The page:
What's Wrong with Aaron Rodgers?


Green Bay Packers quarterback Aaron Rodgers looks up during the second half of an NFL football game against the Seattle Seahawks, Thursday, Nov. 15, 2018, in Seattle. The Seahawks won 27-24. (AP Photo/Stephen Brashear)

Stephen Brashear/Associated Press

Over the past decade-plus, there have been three constants in the city of Green Bay, Wisconsin. The cheese has been fresh and delicious. The beer has been as cold as the winters. And Aaron Rodgers has played the quarterback position as well as anyone in the NFL.

Maybe as well as anyone ever has.

But after watching the Packers fritter away a double-digit lead in a 27-24 loss to the Seahawks that dropped the team to 4-5-1 and put it in real danger of missing the playoffs in back-to-back years for the first time in well over a decade, something has become clear. Painfully so. There was an elephant on the field Thursday night in Seattle—one we’ve all tried to pretend hasn’t been there since September.

Something’s wrong with Aaron Rodgers.

At first glance, Rodgers appears to be having another excellent season. The 34-year-old entered Week 11 with a 61.1 percent percentage, 17 touchdowns and a single interception. The 332 yards and two scores that Rodgers threw for against the Seahawks put the two-time NFL MVP over 3,000 yards for the season.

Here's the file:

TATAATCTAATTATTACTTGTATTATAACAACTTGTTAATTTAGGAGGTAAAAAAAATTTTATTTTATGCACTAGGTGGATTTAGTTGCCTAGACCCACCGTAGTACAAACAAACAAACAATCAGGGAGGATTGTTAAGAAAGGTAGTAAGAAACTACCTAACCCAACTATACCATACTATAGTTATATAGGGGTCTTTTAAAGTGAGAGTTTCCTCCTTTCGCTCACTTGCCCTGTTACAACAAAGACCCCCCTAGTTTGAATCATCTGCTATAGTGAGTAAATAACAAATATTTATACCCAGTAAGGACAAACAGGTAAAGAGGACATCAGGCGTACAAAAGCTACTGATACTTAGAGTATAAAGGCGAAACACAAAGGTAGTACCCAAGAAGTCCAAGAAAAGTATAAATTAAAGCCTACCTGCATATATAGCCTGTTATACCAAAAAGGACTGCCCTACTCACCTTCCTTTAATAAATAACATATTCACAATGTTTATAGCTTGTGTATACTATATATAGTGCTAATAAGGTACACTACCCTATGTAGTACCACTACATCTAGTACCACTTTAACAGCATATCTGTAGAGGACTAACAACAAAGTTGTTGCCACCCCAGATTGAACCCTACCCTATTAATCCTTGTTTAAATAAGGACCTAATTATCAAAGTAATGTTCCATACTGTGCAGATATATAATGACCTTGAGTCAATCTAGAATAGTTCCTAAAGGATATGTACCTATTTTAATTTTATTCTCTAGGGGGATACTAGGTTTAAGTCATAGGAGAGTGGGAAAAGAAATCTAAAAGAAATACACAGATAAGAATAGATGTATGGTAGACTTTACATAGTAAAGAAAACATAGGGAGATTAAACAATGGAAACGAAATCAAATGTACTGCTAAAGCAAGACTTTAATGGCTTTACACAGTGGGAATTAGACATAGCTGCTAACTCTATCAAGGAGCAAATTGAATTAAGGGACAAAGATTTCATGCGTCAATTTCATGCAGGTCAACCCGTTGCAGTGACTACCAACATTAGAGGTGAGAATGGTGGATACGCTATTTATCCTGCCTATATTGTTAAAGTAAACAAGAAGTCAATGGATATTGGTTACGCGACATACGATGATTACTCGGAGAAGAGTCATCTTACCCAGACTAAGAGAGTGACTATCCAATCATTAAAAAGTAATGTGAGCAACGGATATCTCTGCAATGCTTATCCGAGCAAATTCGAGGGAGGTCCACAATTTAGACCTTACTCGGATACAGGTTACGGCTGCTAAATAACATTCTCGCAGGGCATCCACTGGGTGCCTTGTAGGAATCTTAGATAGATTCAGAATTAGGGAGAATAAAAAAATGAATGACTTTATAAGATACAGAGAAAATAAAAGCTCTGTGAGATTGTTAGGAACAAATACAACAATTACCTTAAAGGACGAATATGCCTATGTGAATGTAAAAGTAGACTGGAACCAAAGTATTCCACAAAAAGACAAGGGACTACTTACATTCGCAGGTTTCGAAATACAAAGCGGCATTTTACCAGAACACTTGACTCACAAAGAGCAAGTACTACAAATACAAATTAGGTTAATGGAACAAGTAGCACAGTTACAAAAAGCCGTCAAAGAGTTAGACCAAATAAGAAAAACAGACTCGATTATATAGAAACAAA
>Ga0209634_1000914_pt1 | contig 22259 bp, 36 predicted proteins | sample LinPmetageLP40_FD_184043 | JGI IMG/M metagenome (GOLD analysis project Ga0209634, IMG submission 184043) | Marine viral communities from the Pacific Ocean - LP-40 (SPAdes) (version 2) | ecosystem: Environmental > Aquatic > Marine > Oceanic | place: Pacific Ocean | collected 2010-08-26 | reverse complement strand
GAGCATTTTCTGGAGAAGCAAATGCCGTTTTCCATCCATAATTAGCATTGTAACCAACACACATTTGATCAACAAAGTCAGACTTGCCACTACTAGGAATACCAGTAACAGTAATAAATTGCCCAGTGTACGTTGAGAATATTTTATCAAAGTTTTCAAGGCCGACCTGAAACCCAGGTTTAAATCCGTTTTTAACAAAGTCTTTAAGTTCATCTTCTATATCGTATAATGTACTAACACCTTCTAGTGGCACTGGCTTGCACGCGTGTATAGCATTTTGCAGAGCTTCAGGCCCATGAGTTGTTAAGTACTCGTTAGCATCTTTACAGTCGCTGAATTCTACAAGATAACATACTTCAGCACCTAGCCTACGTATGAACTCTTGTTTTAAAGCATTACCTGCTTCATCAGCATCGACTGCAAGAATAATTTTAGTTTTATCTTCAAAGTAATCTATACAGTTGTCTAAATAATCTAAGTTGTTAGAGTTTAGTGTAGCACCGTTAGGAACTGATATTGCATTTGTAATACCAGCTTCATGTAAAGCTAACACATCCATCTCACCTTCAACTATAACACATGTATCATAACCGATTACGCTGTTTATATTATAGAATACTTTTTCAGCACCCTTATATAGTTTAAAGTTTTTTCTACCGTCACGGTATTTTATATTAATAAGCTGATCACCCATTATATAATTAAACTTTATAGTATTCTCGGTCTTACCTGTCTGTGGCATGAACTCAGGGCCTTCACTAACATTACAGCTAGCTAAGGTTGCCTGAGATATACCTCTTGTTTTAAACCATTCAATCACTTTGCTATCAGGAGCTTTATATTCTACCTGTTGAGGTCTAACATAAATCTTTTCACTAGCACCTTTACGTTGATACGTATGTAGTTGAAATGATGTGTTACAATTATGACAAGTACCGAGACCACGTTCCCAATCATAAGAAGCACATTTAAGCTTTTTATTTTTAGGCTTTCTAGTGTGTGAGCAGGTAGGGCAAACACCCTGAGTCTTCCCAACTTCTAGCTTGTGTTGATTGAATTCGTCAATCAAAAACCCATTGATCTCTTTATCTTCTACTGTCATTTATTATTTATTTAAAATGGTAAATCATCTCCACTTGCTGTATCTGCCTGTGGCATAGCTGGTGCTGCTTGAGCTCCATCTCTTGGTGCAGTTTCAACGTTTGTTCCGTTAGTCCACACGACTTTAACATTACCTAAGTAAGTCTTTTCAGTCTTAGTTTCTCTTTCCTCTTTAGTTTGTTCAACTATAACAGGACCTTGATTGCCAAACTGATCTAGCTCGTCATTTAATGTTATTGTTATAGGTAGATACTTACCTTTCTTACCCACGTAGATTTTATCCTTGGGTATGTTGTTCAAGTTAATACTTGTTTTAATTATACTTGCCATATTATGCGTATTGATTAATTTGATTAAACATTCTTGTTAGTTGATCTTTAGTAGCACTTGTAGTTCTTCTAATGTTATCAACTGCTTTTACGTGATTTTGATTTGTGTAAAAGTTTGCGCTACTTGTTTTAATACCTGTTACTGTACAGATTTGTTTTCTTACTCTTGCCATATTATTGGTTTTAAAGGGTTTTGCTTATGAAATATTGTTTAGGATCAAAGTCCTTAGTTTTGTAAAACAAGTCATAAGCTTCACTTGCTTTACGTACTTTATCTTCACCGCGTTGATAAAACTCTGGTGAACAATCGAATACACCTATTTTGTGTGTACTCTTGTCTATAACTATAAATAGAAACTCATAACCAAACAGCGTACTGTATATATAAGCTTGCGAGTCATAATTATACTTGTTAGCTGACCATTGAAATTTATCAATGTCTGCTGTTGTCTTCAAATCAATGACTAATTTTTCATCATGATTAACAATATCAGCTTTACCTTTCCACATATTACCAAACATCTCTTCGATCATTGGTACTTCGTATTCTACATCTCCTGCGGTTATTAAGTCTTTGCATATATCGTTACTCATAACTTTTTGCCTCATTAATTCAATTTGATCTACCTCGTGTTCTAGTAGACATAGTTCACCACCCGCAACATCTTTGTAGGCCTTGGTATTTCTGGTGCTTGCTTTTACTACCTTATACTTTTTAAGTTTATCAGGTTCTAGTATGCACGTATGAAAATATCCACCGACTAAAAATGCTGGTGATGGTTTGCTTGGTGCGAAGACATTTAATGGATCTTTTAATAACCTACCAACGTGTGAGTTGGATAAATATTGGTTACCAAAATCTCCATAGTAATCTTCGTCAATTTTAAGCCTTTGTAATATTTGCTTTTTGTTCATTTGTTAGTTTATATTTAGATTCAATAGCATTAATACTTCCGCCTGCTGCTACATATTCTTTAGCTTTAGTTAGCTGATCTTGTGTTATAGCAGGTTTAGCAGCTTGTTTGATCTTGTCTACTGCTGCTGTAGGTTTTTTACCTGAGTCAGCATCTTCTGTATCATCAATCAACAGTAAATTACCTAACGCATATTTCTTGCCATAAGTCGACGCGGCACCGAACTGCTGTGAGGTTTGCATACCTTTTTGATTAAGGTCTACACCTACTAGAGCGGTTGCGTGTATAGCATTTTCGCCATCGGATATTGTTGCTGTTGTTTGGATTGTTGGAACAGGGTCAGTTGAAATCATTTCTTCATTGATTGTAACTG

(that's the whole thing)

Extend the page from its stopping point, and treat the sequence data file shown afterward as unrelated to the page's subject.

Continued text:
And Rodgers is still capable of making the sort of plays that have defined his Hall of Fame-worthy career, like his 54-yard touchdown strike to reserve tight end Robert Tonyan in the first quarter on Thursday.

That is classic Aaron Rodgers—extend the play with his legs and then uncork a seed.

However, we’re only seeing glimpses of that Rodgers this year. The quarterback who skipped a pass intended for Marquez Valdes-Scantling on 3rd-and-2 on what wound up being Green Bay’s final possession of the game? We’ve never really seen that guy before. The guy who just fell to 0-5 on the road this year.

It isn’t hard to pinpoint the origin of this bizarro-Aaron Rodgers. Back in Week 1 against the Chicago Bears, Rodgers injured his knee. That he gutted out the second half and led the Packers to a miraculous comeback was just one more chapter in the Book of Aaron.

Jeffrey Phelps/Associated Press

Fans breathed a sigh of relief—sure, Rodgers would have to wear a brace for a while, but he was going to be all right. So long as Rodgers was all right, the Packers would be too.